Charging Council Tax on unbuilt developments could damage house building, warns FMB

Local Government Association (LGA) proposals to charge Council Tax on unbuilt developments could damage house building, warns the Federation of Master Builders (FMB).​

The LGA says that town halls should have the power to penalise developers who take too long to build new homes after new research showed there are a record 475,647 properties in England that have been granted planning permission but have yet to be built.

It wants councils to be able to charge developers the full council tax for every unbuilt development from the point the original planning permission expires.

But the FMB warns that charging Council Tax on unbuilt developments could decrease house building numbers by deterring SME house builders.

“The imposition of Council Tax on unbuilt homes could increase the risks of bringing forward new developments by small house builders. The measure could deliver the opposite of what it hopes to achieve by reducing the number of smaller housing developments,” said FMB chief executive Brian Berry.

“SMEs already face serious challenges in terms of access to finance and scarcity of small sites. For small house builders to be liable for Council Tax on properties which can’t be built would add yet another layer of risk and act as a further deterrent to smaller developers. It is already commonplace for local authorities to start charging council tax on homes that are incomplete – sometimes before even the basics, such as plastering, have been finished. It seems there’s now a danger of Council Tax being charged if you do build and also charged if you can’t build. That can’t be right.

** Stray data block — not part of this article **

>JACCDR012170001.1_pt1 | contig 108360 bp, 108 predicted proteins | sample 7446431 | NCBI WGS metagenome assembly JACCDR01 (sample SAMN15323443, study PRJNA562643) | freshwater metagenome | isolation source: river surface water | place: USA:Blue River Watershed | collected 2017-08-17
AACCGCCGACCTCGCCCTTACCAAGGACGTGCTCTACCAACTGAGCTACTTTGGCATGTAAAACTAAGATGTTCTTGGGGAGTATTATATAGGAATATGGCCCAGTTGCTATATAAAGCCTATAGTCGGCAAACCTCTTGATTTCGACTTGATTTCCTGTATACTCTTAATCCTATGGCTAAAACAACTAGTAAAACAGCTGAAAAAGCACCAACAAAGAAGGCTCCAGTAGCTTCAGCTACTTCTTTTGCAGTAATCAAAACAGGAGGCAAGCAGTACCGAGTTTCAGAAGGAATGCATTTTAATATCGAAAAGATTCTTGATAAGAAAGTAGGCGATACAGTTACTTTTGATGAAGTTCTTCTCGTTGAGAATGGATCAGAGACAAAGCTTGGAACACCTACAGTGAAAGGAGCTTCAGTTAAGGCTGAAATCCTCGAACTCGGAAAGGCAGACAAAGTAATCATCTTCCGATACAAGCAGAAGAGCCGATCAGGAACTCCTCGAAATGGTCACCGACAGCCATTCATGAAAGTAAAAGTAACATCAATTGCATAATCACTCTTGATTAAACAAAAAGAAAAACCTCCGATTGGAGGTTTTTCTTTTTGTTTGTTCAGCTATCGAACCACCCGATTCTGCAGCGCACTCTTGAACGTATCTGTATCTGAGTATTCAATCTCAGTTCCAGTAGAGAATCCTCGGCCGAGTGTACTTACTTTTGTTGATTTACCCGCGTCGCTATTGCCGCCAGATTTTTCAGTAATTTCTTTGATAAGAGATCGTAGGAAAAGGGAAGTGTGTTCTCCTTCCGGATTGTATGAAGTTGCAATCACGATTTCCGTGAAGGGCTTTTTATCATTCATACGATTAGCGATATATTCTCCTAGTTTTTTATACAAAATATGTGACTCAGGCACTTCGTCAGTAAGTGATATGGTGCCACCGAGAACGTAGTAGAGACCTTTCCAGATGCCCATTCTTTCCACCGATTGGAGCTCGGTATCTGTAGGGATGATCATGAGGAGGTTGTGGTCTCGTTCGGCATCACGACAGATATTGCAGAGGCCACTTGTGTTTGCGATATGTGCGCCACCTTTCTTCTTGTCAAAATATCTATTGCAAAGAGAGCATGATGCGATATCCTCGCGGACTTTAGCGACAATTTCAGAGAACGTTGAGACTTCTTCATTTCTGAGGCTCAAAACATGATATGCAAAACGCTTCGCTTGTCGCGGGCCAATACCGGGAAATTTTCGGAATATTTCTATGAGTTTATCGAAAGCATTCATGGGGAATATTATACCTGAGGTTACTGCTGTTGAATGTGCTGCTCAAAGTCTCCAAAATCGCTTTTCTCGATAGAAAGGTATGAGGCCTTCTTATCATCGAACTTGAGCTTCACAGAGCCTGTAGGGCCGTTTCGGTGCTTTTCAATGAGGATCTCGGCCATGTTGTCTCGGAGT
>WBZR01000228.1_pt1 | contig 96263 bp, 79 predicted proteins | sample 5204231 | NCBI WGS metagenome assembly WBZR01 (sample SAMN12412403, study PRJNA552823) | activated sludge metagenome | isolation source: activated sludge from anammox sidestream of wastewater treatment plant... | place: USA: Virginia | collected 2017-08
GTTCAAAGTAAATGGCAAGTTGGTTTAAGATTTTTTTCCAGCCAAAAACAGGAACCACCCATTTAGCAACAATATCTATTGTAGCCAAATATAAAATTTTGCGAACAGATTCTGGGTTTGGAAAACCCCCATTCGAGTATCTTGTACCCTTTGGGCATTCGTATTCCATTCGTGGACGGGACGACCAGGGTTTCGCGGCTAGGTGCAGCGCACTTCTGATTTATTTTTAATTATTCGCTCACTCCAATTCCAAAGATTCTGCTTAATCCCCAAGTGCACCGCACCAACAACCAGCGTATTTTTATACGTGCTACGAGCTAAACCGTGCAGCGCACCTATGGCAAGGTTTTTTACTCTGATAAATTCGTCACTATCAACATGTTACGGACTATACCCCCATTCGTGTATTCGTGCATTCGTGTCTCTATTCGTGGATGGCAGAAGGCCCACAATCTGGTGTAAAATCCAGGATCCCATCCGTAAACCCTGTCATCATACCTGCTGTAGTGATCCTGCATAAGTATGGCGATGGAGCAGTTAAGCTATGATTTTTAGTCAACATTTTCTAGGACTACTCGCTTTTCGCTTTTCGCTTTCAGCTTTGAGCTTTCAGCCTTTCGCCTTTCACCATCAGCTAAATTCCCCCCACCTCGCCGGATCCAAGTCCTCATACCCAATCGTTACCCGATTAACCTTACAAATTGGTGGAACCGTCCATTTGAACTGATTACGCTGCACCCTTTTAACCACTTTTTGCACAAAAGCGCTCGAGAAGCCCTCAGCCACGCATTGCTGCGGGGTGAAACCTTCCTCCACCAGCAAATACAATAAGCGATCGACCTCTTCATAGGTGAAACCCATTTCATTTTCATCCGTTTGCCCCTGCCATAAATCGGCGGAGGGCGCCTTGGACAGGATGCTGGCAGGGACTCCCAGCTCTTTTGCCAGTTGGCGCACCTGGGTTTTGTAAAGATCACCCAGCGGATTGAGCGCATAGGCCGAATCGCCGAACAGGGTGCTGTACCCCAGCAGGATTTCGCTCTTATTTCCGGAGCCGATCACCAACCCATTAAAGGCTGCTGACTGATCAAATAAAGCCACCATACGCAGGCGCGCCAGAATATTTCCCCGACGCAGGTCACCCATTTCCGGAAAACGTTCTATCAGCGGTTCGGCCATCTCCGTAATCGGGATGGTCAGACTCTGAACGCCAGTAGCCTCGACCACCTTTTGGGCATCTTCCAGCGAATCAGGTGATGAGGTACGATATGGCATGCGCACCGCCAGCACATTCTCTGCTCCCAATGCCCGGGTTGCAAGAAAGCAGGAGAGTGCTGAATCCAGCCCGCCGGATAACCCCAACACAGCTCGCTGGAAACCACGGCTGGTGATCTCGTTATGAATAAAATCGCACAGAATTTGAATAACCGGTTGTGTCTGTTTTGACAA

“On Monday, the Government recognised that empowering SMEs by releasing smaller parcels of land could hold the key to increasing the number of homes being built – along with some local authorities which are enabling more small sites to be brought forward. If all councils were similarly bold, they would stand to benefit from faster rates of house building completion, thereby achieving their targets while also stimulating the local economy. There’s a huge convergence of interest between local authorities and SME developers, and we hope that we can work together in the future on realising what is ultimately the same end goal – to get more homes built.”

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